No one cares, but this is their best by miles. – Robert Christgau
As much as I love and appreciate every word Robert Christgau has ever written on music, he has never been a fan of my favorite bands. The Big Three for me as I turned 13 were Duran Duran, Howard Jones, and Thompson Twins. It wasn’t until 1989, well after their commercial peaks, when he gave one of them a B+ using his school-grade methodology. For those wondering, a B+ from Christgau equals “a good record, at least one of whose sides can be played with lasting interest and the other of which includes at least one enjoyable cut.” You’re telling me Rio isn’t at least a B+? Dude.
Moving on. According to Christgau, the first “good” album from my Big Three artists was Big Trash by Thompson Twins. And it is, at least, a “good” album. In fact, it is arguably their best album but anyone claiming to love it more than Into The Gap has put too many shots of hipster in their chai latte. Then it occurred to me that another one of my favorite bands had released a “Big” album six months earlier. The more I thought about it, the more I realized that Big Trash and Big Thing have a lot on common.
I recognize that I am assuming a certain level of awareness of Thompson Twins beyond the basic MTV stuff but the Daily Duranie audience knows music. However, I don’t blame you if you lost sight of Thompson Twins after Live Aid; most folks did. In a lot of ways, the Twins were on a similar trajectory to Duran Duran after Live Aid. Both lost band members before working on their next album and the resulting albums were more subdued, less colorful affairs.
Earlier I mentioned the six-month gap between Big Thing (October ’88) and Big Trash (March ’89). Oddly enough, each band’s preceding album had a similar gap with Notorious (November ’86) arriving seven months before Close To the Bone (March ’87). As the decade traded “greed is good” for “feed the world”, both bands had to adapt their image and the albums reflected a more informed, mature take on the styles that made them successful. From Duran’s undeniably sexy funk of “Skin Trade” to the buoyant acoustic guitar of the Twin’s “Get That Love”, both albums showed musical growth and were able to slow the erosion of casual fans suddenly enamored with Jon Bon Jovi’s abs.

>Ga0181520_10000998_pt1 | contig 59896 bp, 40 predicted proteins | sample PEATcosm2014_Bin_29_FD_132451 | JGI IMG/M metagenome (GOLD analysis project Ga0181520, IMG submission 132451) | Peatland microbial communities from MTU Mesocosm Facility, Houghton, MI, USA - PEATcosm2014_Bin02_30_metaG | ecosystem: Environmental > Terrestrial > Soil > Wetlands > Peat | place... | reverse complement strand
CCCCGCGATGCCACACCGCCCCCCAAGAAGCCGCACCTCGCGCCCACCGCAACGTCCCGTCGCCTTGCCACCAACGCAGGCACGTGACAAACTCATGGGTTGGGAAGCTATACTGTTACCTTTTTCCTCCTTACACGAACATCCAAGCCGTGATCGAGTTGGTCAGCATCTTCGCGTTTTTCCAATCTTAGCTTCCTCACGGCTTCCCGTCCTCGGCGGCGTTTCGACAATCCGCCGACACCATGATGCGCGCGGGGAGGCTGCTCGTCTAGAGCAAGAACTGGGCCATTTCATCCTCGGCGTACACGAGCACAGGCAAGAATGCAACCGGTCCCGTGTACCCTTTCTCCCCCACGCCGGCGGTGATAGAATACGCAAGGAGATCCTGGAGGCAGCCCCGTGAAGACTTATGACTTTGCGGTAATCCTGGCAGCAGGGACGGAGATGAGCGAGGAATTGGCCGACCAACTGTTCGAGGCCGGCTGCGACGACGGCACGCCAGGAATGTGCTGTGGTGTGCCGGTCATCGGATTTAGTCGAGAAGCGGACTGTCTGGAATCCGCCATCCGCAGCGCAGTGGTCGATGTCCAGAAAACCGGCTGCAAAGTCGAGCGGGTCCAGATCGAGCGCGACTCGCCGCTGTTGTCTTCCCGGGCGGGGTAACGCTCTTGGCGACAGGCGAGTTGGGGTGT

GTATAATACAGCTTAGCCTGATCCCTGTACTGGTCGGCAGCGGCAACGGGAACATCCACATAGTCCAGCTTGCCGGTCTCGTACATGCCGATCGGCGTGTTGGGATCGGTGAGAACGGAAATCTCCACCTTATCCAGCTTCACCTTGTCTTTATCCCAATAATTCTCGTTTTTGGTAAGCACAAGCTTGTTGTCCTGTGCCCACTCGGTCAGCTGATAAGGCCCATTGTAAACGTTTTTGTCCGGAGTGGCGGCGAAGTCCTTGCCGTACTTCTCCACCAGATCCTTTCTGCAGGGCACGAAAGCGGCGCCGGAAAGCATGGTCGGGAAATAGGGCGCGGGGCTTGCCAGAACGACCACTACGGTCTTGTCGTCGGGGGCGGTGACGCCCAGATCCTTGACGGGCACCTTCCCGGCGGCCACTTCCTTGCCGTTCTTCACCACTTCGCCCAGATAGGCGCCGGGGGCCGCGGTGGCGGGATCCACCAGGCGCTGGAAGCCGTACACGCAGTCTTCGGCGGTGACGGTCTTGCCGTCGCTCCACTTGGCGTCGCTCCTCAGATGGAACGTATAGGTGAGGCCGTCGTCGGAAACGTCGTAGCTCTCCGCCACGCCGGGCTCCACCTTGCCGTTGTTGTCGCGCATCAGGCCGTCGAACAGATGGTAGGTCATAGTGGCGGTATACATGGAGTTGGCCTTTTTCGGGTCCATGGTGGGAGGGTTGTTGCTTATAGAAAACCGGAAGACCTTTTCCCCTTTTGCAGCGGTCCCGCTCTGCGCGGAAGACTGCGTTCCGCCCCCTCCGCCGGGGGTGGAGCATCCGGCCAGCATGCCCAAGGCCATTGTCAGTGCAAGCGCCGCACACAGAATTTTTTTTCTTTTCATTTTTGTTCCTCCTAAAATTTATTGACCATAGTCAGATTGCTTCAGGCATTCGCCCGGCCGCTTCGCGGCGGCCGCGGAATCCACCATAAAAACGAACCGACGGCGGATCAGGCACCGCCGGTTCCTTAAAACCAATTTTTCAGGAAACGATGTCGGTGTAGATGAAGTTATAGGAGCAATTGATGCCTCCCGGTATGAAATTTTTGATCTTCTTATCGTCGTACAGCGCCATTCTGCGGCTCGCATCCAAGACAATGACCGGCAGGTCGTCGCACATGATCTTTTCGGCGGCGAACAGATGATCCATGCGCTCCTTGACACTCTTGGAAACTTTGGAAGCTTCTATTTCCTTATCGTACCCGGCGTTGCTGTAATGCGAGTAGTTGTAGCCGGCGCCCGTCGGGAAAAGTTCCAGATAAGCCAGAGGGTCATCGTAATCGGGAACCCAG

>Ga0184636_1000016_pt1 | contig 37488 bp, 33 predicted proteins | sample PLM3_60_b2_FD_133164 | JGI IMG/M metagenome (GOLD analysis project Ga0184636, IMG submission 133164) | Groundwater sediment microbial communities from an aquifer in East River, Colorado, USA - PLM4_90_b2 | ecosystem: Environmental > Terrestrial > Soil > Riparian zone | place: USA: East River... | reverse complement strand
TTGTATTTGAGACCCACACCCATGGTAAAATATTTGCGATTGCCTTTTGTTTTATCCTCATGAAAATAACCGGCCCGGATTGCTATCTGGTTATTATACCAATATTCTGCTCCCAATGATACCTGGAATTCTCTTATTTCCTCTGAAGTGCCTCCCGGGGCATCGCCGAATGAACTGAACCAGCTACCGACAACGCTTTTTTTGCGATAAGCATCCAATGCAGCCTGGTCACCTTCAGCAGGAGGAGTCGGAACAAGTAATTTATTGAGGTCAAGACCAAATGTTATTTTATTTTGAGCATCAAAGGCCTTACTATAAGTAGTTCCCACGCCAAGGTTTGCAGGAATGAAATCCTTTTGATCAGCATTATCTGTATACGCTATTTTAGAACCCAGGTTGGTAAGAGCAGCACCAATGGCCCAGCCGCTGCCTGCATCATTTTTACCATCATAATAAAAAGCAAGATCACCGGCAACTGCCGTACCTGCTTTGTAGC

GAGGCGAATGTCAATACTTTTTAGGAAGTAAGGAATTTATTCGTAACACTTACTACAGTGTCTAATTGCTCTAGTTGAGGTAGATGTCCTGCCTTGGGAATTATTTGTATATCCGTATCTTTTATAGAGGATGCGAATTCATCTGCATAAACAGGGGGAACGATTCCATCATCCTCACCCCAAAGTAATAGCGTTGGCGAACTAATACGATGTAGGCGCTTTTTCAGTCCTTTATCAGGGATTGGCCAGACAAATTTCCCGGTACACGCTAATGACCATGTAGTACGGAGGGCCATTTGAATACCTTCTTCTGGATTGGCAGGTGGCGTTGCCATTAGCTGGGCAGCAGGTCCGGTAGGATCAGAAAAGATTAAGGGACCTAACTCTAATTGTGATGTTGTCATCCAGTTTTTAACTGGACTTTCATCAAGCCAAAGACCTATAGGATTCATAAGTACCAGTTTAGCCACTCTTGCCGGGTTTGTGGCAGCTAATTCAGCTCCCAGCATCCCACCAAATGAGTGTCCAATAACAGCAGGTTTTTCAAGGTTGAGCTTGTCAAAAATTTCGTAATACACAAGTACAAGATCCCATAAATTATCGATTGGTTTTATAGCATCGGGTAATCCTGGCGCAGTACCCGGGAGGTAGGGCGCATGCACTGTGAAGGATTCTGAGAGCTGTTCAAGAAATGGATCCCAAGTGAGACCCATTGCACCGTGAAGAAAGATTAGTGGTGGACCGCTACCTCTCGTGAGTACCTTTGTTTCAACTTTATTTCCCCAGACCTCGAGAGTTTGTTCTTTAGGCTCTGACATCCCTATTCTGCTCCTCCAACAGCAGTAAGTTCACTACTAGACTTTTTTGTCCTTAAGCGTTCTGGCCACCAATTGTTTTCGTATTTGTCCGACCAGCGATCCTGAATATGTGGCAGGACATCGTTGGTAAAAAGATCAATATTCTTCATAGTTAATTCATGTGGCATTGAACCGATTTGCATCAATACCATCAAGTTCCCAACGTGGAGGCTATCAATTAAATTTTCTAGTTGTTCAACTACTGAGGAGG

Two years later, the band’s went even further with their most experimental albums of the decade. Thompson Twins’ Big Trash turned up the guitars and the rhythm. “Bombers In the Sky” rocks harder than anything they ever did and “Sugar Daddy” showed they still had plenty of sweet hooks left in their Halloween bag. Sound familiar? Big Thing also finds a way to rock without taking you off the dance floor.
Why weren’t Trash and Thing bigger? As a fan of both bands, these albums were strong artistic statements – hell, Christgau gave a rare B+ to a, as he loved to call them, anglo-disco group! Of the two, I get the most animated about Big Thing. There should have been four hit singles on that album not counting “Palomino” which belongs in the same special corner where us fans love to keep “The Chauffeur”. The band’s amped-up funk (“I Don’t Want Your Love”), post-punk despair (“Do You Believe In Shame?”), electro-pop (“All She Wants Is”), and command of atmosphere (“Too Late Marlene”) are all memorable examples of Duran Duran’s unique alchemy. Had Christgau given it a listen, I dare say that he might have conceded an A- for the effort.
After their “Big” albums, both bands went through a bit of an identity crisis while trying to find the right sound for a new decade. Thompson Twins dove into the rave culture with 1991’s Queer while Duran opted to throw a bit of everything against the wall in hopes of something would stick. Hey, that’s their liberty. Evaluating those albums is best left to another day; if only to prove Christgau wrong. Someone does care.